At the clamping end of the guidebar are two oil inlet holes (17,18) placed so that oil enters only the upper hole. The guidebar can be reversed to equalize the wear, and then the other oil hole will be used.
From each of the oil holes (17,18) leads one closed oil channel (19,20) which has been formed in the middle plate (15) by milling or coining, and which becomes closed by the welding of the outer plates (10,11). The pressure in the oil channels (19,20) must not be so high that the oil seeps out, or that the guidebar is torn open.
The oil channels (19,20) are formed one on each face of the plate and cross without communication as viewed in side elevation. They lead forward to the front corners of the middle plate (15), and the uppermost one (17) of the inlet holes which communicates with an oil supply (46) connected to the motor housing. The oil channel (19) associated with the inlet hole (17) extends forwardly and downwardly to a discharge opening (48) disposed in the lower corner (44). The discharge opening (48) has a discharge direction which includes forward and laterally downward components. Therefore, oil channel (19) ends at the corner (48) with such a forward and downward inclination that oil is sprayed on that side of the chain facing the guidebar as well as on the flanks (14) of the teeth of the nose sprocket (13).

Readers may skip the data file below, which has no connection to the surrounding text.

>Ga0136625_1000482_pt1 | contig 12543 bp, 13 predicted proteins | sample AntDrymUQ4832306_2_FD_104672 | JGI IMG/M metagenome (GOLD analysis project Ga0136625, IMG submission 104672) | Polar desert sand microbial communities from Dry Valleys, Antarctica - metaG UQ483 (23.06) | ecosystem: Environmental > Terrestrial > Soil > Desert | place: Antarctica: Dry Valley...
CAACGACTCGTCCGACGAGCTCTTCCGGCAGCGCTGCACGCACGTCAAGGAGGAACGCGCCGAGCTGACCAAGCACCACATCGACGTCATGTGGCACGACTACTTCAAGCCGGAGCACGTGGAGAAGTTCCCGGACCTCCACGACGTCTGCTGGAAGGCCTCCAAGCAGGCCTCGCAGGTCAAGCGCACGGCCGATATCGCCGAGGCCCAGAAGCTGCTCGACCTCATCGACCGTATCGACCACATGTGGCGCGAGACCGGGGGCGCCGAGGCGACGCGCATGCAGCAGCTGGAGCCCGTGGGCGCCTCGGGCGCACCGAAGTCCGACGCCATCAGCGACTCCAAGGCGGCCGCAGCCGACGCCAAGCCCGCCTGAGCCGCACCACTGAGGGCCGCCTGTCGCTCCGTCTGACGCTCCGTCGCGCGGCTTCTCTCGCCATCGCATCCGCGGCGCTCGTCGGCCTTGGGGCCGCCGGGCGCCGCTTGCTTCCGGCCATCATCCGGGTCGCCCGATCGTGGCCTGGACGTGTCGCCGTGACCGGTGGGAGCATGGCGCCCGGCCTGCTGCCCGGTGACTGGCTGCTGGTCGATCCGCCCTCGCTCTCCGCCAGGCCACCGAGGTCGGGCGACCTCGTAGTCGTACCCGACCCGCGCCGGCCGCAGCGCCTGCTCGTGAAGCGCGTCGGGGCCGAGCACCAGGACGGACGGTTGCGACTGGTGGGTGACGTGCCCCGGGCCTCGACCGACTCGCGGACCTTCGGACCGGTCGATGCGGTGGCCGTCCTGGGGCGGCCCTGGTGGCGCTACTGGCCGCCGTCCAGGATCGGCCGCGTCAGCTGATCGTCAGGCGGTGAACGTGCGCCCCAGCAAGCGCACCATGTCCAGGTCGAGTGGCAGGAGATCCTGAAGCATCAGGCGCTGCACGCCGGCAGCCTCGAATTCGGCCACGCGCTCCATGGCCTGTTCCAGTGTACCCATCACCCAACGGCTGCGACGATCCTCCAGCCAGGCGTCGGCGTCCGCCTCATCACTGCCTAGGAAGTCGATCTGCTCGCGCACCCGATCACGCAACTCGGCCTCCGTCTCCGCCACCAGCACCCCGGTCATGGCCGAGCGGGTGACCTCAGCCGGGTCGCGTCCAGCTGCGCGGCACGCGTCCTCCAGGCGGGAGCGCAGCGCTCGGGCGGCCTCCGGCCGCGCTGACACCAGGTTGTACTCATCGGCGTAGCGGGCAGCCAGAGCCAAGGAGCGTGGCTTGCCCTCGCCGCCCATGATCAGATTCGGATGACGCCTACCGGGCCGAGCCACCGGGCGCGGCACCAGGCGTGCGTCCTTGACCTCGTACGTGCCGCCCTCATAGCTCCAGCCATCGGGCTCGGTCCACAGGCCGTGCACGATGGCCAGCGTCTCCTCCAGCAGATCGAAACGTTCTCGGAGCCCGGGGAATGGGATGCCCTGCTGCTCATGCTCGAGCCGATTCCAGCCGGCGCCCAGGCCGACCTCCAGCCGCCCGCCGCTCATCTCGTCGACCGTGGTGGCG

During its journey around the nose part, the chain (12) has been carried by the tooth flanks (14) of the nose sprocket (13) without contact with the contours of the outer plates (10,11), and the oil can thus reach the sliding surfaces of the sidelinks before the chain (12) starts sliding against the guidebar edge.
Through this improvement of the lubrication the durability and safety of the guidebar and chain are materially improved.
|Cited Patent||Filing date||Publication date||Applicant||Title|
|US2748810 *||21 Feb 1955||5 Jun 1956||Strunk Leonard M||Chain saw guide bar with lubricating means|
|US2913020 *||31 Jul 1958||17 Nov 1959||Nielsen Erick R||Force-feed lubricated chain saw bar unit|
|US2962061 *||20 Jun 1958||29 Nov 1960||Nielsen Erick R||Chain saw supporting and guide bar|
|US2992660 *||22 Aug 1955||18 Jul 1961||Mcculloch Corp||Saw chain and bar unit|
|US3044506 *||2 May 1960||17 Jul 1962||Mcculloch Corp||Lubricating system for chain saws|